Sept. 27-28: Southern Artisan Cheese Festival
This year the festival moves to the renovated factory garage at the historic Neuhoff Building in Germantown, which sounds like a good spot, with plenty of sunlight through big vintage windows but also shelter from unpredictable fall weather. (Last year's fest was chilly and wet.) Hundreds of artisan cheeses, cured meats, jams, breads, crackers, pickles and more will be available to sample, not to mention regional beers and a selection of wines to complement your tastings. Meet Your Cheese Maker dinner 7 p.m. Sept. 27, festival 2:30-6 p.m. Sept. 28 at the Neuhoff Building

Oct. 5: Music City Southern Hot Wing Festival
Now in its third year downtown, this festival celebrates the famous spicy chicken wing with a cooking contest (teams vie for a $1,000 prize) and an eating contest (individuals vie for a $300). Festivalgoers can sample wings for a $1 donation while listening to music from the likes of the Yacht Rock Revue. Proceeds benefit Ronald McDonald Charities House of Nashville. 11 a.m.-7 p.m. Walk of Fame Park

Oct. 26: Jack Daniel's World Championship Invitational Barbecue
Some 20,000 are expected to descend on little Lynchburg, Tenn., for this event, considered one of the top competitions in the barbecue pantheon. If you go, you probably won't get to taste the winning 'cue, but there are plenty of vendors to sample, pork-butt bowling to try, and you'll also enjoy the thrill of seeing a team of strivers get crowned kings and/or queens of "The Jack." 10 a.m. in Lynchburg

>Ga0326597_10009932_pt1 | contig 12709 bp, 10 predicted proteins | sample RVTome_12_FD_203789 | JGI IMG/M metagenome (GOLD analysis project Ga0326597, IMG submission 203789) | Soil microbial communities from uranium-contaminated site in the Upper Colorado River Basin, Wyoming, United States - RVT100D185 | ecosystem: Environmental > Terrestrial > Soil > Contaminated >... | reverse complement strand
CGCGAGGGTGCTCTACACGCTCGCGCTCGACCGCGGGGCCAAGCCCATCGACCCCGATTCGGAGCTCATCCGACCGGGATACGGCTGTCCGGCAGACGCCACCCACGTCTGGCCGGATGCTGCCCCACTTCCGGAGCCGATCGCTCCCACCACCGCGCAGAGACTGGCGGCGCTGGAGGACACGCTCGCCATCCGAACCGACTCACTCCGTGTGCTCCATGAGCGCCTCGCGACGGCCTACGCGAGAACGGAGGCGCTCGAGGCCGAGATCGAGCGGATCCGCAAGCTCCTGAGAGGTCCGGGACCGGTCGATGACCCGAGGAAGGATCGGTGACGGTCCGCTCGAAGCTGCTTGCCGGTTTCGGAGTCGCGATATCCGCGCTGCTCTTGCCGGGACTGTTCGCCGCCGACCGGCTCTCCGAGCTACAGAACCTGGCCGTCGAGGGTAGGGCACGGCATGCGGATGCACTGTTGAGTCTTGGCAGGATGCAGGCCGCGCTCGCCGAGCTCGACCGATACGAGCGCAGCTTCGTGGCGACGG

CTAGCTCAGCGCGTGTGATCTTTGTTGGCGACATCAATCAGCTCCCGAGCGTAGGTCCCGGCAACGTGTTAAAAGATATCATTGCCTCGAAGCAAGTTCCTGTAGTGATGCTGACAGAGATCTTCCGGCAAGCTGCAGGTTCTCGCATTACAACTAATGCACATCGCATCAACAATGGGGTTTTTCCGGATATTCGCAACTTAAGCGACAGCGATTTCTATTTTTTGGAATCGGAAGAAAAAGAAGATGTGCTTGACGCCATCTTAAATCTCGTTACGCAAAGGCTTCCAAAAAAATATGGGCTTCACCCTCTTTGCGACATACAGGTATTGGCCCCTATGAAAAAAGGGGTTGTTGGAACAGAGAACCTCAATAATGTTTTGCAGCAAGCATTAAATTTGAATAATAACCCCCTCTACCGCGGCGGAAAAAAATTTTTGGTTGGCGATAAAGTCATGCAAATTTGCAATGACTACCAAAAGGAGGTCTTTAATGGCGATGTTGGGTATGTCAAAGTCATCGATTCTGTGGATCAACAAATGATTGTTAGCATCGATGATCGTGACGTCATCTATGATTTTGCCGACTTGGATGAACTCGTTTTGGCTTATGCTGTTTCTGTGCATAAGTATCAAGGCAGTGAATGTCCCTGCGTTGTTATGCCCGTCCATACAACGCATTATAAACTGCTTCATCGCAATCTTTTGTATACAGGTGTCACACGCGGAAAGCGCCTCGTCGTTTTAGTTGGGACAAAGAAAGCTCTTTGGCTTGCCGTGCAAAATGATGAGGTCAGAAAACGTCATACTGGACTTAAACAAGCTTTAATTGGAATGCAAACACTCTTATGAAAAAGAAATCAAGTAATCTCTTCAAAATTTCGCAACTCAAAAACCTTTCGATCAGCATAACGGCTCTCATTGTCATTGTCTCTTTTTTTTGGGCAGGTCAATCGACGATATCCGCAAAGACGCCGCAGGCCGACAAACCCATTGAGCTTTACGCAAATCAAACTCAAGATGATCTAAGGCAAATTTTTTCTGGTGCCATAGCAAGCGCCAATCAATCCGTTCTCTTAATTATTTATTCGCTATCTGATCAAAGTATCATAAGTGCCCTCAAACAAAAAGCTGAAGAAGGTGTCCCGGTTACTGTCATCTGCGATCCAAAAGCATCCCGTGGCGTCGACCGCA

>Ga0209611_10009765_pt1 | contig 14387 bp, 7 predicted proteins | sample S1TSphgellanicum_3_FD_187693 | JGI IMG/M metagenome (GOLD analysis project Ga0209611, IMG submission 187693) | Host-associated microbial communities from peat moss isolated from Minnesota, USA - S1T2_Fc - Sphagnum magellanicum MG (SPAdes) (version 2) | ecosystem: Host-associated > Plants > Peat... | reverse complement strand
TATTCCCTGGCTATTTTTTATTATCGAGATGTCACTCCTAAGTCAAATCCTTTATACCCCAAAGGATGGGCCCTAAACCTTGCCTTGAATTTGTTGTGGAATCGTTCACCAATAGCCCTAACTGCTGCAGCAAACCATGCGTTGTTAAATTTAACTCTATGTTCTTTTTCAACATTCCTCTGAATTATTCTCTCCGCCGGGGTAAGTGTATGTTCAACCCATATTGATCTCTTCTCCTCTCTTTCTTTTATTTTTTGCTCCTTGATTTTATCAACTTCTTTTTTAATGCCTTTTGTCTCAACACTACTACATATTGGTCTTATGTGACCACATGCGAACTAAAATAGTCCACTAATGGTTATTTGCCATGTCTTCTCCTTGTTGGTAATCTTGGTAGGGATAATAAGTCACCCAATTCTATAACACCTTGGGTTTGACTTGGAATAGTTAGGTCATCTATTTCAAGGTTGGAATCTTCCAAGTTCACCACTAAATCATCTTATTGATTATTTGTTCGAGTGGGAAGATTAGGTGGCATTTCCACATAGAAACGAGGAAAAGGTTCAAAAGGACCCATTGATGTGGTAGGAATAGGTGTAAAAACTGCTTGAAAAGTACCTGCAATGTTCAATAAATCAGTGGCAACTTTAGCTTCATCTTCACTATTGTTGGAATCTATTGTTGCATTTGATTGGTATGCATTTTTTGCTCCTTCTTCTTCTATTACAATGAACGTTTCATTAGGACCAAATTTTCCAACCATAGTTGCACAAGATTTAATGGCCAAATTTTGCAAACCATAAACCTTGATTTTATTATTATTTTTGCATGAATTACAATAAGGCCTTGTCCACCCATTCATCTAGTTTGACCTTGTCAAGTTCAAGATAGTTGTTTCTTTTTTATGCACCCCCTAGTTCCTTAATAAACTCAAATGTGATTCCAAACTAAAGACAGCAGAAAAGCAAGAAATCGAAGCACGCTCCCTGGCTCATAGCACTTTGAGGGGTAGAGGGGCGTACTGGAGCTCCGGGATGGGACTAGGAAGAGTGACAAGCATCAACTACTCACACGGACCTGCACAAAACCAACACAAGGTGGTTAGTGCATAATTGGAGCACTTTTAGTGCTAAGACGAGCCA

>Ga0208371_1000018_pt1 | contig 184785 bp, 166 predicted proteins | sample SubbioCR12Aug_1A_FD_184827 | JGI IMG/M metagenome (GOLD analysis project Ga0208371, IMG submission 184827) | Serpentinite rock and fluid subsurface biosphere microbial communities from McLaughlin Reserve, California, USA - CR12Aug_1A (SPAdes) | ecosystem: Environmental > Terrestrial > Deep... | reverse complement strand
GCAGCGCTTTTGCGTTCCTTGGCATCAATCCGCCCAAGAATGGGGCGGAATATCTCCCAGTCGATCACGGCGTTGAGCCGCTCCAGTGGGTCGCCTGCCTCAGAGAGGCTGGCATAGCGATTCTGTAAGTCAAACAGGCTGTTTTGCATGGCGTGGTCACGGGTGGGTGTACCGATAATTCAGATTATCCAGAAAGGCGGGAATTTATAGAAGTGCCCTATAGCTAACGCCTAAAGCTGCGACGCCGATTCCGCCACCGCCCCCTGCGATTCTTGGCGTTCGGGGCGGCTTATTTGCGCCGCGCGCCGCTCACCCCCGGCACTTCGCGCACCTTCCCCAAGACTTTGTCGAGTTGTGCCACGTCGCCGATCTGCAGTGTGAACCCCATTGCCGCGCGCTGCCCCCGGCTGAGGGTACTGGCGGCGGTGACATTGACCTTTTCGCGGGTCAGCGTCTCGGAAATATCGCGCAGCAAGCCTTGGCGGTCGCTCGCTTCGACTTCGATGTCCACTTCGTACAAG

Oct 26-27: Tennessee Volksfest
Headlined "Munich Meets Music City," this is a new event inspired by popular events in Germany that unite carnivals and massive beer gardens. Organizers are planning to host up to 1,000 people under tents in Centennial Park, with an assortment of German-inspired food (including some vegetarian options), live music and carnival games. Noon at Centennial Park

Nov. 2: Wine Down Main Street
In this popular event, the main thoroughfare of downtown Franklin is closed to traffic, allowing pedestrians to wander from shop to shop sampling wine and snacks and listening to live music. Proceeds go to Franklin and Fairview Boys & Girls Clubs. 7 p.m. in downtown Franklin


Nov. 7: Alton Brown Live! The Edible Inevitable Tour
Brown's live show combines comedy, food science, a multimedia lecture and even music. And apparently it gets messy ... the first three rows are a poncho zone. 8 p.m. at TPAC's Jackson Hall

Dec. 7: 12South Winter Warmer Festival
This remains something of a holy grail (holy stein? holy pint glass?) of Nashville beer festivals, because demand always far exceeds tickets. Organizers say that's because the venue (Sevier Park in the 12South neighborhood) is small, and the beers served (winter seasonals) are often limited in supply. In any case, the reviews for this festival are usually good, so if it appeals to you, prepare to hover over your keyboard on the two sale days. (Tickets go live at 9 a.m. Oct. 11 and 8 a.m. Oct. 12.) 11 a.m. at Sevier Park